Paul Nizan 1937

The Death of the Six Day Race

First Published: in Ce Soir, April 15, 1937;
Source: Paul Nizan, Intellectuel Communiste Maspero, Paris, 1967;
Translated: by Mitchell Abidor;
CopyLeft: Creative Commons (Attribute & ShareAlike) 2007.

On the racing track, which is the color of the floor of a dance hall, the pack half-heartedly circled. At times a racer broke out; a machine with steel limbs abruptly passed the kingdom of speed which was no more that of his fellows than the rhythm of the hare is that of the dog.

The shot rang out from the starter’s pistol signaling the sprints; an orchestra carried away the race to the music of a circus or a merry-go-round.

The racers passed with the looks on their faces of sleeping children. In the rider’s area, in the masseur’s tent, Pecqueux, who had given up, slowly passed his hand the length of his left leg.

Towards evening the crowd arrived. A singularly bored crowd. At the weigh-in there wasn’t a single good-looking woman. Someone said: “Where is the era of Alexander?”

The speed of the chase increased: it was the final hours. The most popular ones took off to great waves of acclaim.

Around the rider’s area and the kitchen a strange, nonchalant, and calculating fauna watched over the destiny of the race. They were men who were generally pale and fat and who live off the efforts of the best racers. There were swindlers, policemen, traffickers in bonuses. They were men of another species, like those flabby fish who swim in the wake of the long distance couriers.

Everything that wasn’t the movement of the racing men was of a terrific baseness; the music, the speaker’s voice, the announcements of the bonuses and bal musettes held by police informants followed on those of cheese merchants, of the Restaurant of the Suckling Snail.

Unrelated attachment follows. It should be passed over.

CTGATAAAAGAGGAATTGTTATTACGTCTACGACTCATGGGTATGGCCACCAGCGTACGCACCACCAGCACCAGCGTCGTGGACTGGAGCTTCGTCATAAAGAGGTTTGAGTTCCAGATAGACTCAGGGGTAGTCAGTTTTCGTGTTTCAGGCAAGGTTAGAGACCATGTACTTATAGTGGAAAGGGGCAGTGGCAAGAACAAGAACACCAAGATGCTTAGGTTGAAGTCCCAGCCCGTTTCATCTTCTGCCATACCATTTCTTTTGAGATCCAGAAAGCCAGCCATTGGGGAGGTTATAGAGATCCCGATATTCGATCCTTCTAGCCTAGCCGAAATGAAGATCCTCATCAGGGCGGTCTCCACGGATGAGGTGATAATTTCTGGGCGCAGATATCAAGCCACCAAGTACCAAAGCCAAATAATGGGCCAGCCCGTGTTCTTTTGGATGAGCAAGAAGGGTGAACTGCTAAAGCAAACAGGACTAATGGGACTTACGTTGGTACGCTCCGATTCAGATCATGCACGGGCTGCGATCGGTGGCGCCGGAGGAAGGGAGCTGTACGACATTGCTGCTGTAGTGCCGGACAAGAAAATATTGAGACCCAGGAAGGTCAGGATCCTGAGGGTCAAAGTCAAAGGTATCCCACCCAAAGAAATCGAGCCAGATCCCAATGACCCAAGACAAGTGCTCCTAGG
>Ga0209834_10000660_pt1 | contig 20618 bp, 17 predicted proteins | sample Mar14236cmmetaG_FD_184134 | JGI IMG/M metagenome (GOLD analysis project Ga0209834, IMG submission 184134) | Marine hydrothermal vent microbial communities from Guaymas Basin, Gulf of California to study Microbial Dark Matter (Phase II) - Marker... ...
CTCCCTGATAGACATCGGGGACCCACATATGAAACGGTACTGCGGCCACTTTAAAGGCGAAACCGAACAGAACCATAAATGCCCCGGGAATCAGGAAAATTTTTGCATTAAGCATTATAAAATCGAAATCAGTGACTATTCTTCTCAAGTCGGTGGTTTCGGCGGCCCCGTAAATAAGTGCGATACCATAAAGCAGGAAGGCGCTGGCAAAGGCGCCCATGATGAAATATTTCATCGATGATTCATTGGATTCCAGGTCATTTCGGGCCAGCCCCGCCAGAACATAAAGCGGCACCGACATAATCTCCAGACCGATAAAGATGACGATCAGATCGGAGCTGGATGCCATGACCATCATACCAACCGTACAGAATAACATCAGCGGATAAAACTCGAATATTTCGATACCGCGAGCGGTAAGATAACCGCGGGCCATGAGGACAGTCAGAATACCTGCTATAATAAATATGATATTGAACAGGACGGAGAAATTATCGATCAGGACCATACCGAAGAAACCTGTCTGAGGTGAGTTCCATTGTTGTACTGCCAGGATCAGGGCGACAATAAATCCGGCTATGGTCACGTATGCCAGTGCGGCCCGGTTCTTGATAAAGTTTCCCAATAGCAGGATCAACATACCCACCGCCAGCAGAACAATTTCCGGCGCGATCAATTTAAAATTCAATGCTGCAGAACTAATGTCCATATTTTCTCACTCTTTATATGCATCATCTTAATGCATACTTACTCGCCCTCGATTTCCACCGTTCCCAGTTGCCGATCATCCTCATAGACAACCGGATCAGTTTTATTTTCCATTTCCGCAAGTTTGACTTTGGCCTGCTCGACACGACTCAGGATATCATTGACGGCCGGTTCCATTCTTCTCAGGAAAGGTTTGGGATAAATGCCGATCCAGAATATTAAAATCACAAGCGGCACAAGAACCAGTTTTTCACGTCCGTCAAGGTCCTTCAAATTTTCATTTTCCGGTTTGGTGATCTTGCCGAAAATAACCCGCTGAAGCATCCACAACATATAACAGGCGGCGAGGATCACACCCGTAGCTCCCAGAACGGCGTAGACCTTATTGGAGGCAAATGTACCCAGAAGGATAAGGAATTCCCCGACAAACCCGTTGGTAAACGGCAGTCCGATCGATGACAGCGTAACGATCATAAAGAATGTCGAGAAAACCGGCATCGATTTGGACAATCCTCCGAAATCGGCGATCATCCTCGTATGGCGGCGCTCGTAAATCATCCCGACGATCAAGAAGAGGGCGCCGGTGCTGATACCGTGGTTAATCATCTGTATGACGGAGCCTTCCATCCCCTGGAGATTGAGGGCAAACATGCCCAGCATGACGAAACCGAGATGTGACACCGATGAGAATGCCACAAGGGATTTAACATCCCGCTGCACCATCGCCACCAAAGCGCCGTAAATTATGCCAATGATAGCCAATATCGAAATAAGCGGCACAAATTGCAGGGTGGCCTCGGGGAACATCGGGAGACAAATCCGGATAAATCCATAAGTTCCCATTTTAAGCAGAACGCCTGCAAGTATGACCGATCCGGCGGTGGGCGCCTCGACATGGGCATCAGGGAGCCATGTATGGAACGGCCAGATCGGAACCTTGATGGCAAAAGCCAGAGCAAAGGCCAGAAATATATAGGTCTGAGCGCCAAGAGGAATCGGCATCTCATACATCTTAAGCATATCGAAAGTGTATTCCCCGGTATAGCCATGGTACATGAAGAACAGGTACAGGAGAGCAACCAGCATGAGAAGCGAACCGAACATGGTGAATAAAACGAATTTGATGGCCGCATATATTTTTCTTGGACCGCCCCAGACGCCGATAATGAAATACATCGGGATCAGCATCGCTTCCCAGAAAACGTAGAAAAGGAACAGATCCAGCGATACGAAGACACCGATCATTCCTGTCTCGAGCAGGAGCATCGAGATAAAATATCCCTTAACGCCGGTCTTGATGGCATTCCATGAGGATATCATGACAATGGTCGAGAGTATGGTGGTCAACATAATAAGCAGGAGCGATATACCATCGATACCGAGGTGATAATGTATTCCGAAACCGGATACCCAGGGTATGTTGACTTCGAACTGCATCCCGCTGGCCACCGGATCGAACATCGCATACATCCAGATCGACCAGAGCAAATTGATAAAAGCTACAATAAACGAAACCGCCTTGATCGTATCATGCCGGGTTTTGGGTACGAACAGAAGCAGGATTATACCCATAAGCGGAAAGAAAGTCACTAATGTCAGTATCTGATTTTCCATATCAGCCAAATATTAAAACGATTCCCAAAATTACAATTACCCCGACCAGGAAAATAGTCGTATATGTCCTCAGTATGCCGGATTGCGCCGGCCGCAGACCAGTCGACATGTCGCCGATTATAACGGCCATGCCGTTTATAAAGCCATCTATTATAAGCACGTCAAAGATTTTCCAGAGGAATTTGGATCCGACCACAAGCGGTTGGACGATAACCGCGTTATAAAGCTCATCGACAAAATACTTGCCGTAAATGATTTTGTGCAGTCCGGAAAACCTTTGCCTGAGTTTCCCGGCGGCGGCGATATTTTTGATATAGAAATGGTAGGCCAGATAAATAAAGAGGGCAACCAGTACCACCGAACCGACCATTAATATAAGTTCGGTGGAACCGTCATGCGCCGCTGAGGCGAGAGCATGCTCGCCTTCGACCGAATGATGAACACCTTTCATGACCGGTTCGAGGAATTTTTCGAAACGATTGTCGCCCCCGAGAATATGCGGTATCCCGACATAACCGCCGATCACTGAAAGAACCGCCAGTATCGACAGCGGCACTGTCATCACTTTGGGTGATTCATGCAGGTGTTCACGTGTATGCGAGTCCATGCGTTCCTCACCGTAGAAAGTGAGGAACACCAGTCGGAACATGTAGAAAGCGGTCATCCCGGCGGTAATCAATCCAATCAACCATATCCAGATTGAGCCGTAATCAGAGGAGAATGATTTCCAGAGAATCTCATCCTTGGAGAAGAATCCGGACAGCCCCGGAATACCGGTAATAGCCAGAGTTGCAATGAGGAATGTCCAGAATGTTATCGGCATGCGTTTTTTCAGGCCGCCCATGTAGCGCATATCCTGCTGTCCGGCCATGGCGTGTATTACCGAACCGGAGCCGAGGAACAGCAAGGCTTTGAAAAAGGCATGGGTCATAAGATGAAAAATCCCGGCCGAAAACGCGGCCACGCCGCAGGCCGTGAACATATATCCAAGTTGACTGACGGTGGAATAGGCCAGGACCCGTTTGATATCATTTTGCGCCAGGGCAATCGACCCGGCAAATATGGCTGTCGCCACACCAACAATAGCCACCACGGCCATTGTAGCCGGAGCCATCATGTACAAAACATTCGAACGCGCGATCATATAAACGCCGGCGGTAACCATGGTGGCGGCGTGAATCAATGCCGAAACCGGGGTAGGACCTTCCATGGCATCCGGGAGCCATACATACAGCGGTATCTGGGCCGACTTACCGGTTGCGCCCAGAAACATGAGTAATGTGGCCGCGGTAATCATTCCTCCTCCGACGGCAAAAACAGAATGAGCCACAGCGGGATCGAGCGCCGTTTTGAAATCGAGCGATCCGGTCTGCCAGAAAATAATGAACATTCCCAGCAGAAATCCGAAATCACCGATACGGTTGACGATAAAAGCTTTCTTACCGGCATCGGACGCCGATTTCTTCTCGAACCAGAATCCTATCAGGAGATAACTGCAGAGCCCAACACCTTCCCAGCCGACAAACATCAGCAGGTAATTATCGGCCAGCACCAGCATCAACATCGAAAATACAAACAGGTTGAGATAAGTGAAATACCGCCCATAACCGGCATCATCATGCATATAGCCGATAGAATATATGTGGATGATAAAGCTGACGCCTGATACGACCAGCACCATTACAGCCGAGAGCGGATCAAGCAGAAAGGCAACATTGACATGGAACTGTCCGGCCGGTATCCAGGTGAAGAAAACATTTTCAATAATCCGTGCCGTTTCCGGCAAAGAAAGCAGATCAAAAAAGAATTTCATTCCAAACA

The end came. Yellow and red arrows burst out on the track. Sergeant M., who protects the petty traffic of the Six Days with agents on leave, cleared out the racer’s area and said: “If they have their little affairs to straighten out, let them do it among themselves...”

They had just then spoken of strychnine.

The last sprint was being run. From the loudspeakers fell the ignoble accents of the “Java du Cochon.” It was over. Billiet and Wals were the winners. They rolled shoulder to shoulder, as is appropriate for fellows in victory. These gestures of courageous men with their hard bodies save the Six Day Race from the extreme baseness that the flabby phantoms of the wings have reign there.

But in the end, the crowd wasn’t happy. They felt that the Six Days was dying and that the time was past when literary young men dreamed of sitting on a spring morning at the Excelsior with the mistresses of champions.

At the spot where the timekeepers write, around the finish line, there were piles of floral bouquets in crystal paper, like on the day of a great burial.